PHL Hybrid Trimaran ship to be powered by ocean waves

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Design of waves energy-propelled Hybrid Trimaran being developed by Aklan State University, MARINA and Metallica Shipyard funded by the Department of Science and Technology. Photo from link

A ship engineer from Aklan province is leading the Philippines in harnessing the energy of ocean waves in propelling the Hybrid Trimaran – a new fast craft passenger cargo vessel projected to improve the country’s maritime industry.

The Philippine Hybrid Trimaran will accommodate an estimated 100 passengers, 4 vans, and 15 motorcycles, announced the Department of Science and Technology (DOST).

The hybrid craft is envisioned to be comparable to the Philippine Roro (roll- on, roll-off) ship but equipped with the power of the trimarans sailing yachts designed for recreation or racing.

The technology of harnessing waves is expected to improve the energy efficiency of the ocean craft resulting in a cost-efficient and environment-friendly ship.

The Philippine trimaran will still use gas power during port maneuvering, but will revert to ocean wave energy when it sails in open water.

Steel will be used to build the vessel to ensure higher structure efficiency and better wave resistance.

The harnessing of waves energy is designed with the following specifications:

  1. Wave energy double action hydraulic pumps will be integrated in the outriggers of the hybrid craft.
  2. The mechanical movements in the pumps will be converted to electrical energy that can be used to provide additional power to the vessel.
  3. The more waves that the vessel encounters, more power will be produced.

Additional measures are to be built in to ensure safety of the passengers and cargo at sea:

  1. The vessel will utilize multi-engine technology that prevents it from encountering total engine failures while at sea, minimizing maritime accidents.
  2. It will also be constructed with a specifically engineered design to address the possibility of capsizing, making it practically unsinkable and able to withstand harsh environments at sea.

This P76-million project is the brainchild of Metallica Marine Consultancy’s Engr. Jonathan Salvador, acknowledged DOST in its release.

Salvador, a native of Aklan, has been into local shipbuilding after having worked as chief engineer for European shipping companies. He is the only local shipbuilder in Aklan and the region. He also currently works on boats used around the famed Boracay island.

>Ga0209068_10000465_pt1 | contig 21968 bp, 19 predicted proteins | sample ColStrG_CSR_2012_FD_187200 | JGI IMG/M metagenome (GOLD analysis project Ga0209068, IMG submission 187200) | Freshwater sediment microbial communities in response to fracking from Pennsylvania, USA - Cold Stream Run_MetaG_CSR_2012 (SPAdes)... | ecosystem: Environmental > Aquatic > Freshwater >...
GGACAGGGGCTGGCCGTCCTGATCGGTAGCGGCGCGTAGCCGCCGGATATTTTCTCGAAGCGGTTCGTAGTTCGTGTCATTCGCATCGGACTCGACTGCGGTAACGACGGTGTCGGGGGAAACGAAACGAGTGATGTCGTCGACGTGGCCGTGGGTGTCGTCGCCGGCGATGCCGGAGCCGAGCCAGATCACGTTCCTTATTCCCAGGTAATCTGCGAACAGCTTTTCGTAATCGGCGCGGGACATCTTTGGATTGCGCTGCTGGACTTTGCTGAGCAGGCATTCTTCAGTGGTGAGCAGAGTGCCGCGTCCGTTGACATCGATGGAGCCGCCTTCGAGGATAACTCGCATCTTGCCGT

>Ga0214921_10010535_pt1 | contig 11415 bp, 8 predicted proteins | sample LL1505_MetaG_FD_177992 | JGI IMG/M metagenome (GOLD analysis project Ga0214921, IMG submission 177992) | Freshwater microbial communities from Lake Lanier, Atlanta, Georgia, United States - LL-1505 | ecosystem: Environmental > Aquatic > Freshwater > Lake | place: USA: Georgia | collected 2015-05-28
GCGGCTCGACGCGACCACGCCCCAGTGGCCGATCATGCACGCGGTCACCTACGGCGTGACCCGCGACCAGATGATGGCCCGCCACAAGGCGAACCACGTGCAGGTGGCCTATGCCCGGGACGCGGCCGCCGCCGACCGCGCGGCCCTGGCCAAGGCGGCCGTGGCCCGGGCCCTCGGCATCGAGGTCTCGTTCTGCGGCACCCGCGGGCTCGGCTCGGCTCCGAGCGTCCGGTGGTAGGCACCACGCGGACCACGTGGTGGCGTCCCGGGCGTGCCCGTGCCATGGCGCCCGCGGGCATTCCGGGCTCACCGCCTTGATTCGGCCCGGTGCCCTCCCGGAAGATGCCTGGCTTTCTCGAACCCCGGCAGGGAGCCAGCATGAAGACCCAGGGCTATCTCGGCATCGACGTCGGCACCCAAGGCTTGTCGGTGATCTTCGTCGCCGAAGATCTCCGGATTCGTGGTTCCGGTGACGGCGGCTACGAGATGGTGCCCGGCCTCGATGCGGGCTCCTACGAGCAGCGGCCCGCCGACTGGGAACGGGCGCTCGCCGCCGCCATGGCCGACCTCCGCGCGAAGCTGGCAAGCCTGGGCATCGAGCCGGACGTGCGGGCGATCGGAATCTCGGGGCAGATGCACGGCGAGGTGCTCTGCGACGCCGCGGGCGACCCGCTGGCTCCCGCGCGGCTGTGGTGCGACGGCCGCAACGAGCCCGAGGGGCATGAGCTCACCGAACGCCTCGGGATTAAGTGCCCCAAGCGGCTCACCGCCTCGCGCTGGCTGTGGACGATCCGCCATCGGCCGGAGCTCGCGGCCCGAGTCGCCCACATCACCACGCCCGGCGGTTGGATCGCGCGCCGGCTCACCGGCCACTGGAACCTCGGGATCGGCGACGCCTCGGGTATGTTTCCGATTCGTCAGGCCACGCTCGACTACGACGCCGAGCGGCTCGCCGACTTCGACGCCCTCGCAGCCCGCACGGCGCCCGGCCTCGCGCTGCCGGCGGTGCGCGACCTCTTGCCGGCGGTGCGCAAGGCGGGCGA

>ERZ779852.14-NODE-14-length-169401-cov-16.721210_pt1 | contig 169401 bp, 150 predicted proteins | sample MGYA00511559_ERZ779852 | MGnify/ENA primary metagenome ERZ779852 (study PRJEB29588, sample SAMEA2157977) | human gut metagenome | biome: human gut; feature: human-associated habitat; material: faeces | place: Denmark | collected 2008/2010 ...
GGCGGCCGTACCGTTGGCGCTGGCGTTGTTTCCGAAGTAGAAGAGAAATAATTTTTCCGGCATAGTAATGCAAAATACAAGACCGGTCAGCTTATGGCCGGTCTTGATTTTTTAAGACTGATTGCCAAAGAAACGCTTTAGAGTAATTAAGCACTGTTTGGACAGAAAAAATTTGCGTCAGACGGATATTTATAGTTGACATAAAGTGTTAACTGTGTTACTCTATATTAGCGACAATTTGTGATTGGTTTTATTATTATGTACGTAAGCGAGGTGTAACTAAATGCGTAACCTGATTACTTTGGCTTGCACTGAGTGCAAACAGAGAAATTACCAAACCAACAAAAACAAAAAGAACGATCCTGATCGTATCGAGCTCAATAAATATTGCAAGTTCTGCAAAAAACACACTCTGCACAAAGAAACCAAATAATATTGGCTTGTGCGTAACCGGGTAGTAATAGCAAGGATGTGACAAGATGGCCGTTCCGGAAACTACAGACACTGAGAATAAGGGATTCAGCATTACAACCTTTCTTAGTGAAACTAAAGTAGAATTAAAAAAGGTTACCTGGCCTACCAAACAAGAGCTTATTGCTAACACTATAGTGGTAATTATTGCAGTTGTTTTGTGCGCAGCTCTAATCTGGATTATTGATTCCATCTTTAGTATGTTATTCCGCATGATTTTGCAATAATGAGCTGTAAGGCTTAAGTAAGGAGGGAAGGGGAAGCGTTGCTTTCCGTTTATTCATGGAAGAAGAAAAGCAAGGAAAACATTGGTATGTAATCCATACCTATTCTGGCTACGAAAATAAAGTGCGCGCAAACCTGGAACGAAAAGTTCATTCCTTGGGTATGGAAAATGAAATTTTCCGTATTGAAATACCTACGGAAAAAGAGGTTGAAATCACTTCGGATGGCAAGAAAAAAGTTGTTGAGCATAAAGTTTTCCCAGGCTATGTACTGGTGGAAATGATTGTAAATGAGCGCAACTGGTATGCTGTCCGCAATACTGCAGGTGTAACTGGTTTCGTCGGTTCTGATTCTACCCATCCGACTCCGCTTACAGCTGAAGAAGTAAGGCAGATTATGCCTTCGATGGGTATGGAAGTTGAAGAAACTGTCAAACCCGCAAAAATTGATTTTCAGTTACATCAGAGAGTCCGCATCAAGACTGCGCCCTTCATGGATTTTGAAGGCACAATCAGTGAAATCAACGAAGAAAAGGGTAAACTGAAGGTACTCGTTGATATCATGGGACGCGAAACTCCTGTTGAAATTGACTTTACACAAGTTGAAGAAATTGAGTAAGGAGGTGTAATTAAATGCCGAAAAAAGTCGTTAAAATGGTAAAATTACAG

“In my estimate, the vessel could conserve at least 20 percent of the overall regular consumption of gas. I see this project as a feasible because the Philippines is an archipelagic country,” Salvador said in an earlier interview.

“I am also planning to use Euro 4 or Euro 5 technology for the project,” he added.

 

DOST-Aklan Provincial Science and Technology Director Jairus Lachica says the new ship will serve to be a model for inter-island vessel operators, and will pave the way for the

Aklan State University-New Washington in opening its Naval Architectural course.

Besides coming out with a vessel that saves much on gas and uses alternative energy, the project is also seen to generate jobs for local workers who will be hired to construct and assemble it, Lachica said.

The project will be implemented by the Aklan State University (ASU), with the Maritime Industry Authority (MARINA) and Metallica Shipyard as its partners.

MARINA will ensure that the vessel will be compliant with international safety and emission standards.

Metallica Shipyard will provide the hybrid craft’s design and specifications.

The Department of Science and Technology (DOST) will be funding the development.

The construction will start this year and will be monitored by the Philippine Council for Industry, Energy, and Emerging Technology Research and Development (PCIEERD).

The finished hybrid trimaran fast craft passenger cargo vessel that harnesses energy from ocean waves will be seen in the Philippines by year 2020, according to Salvador.

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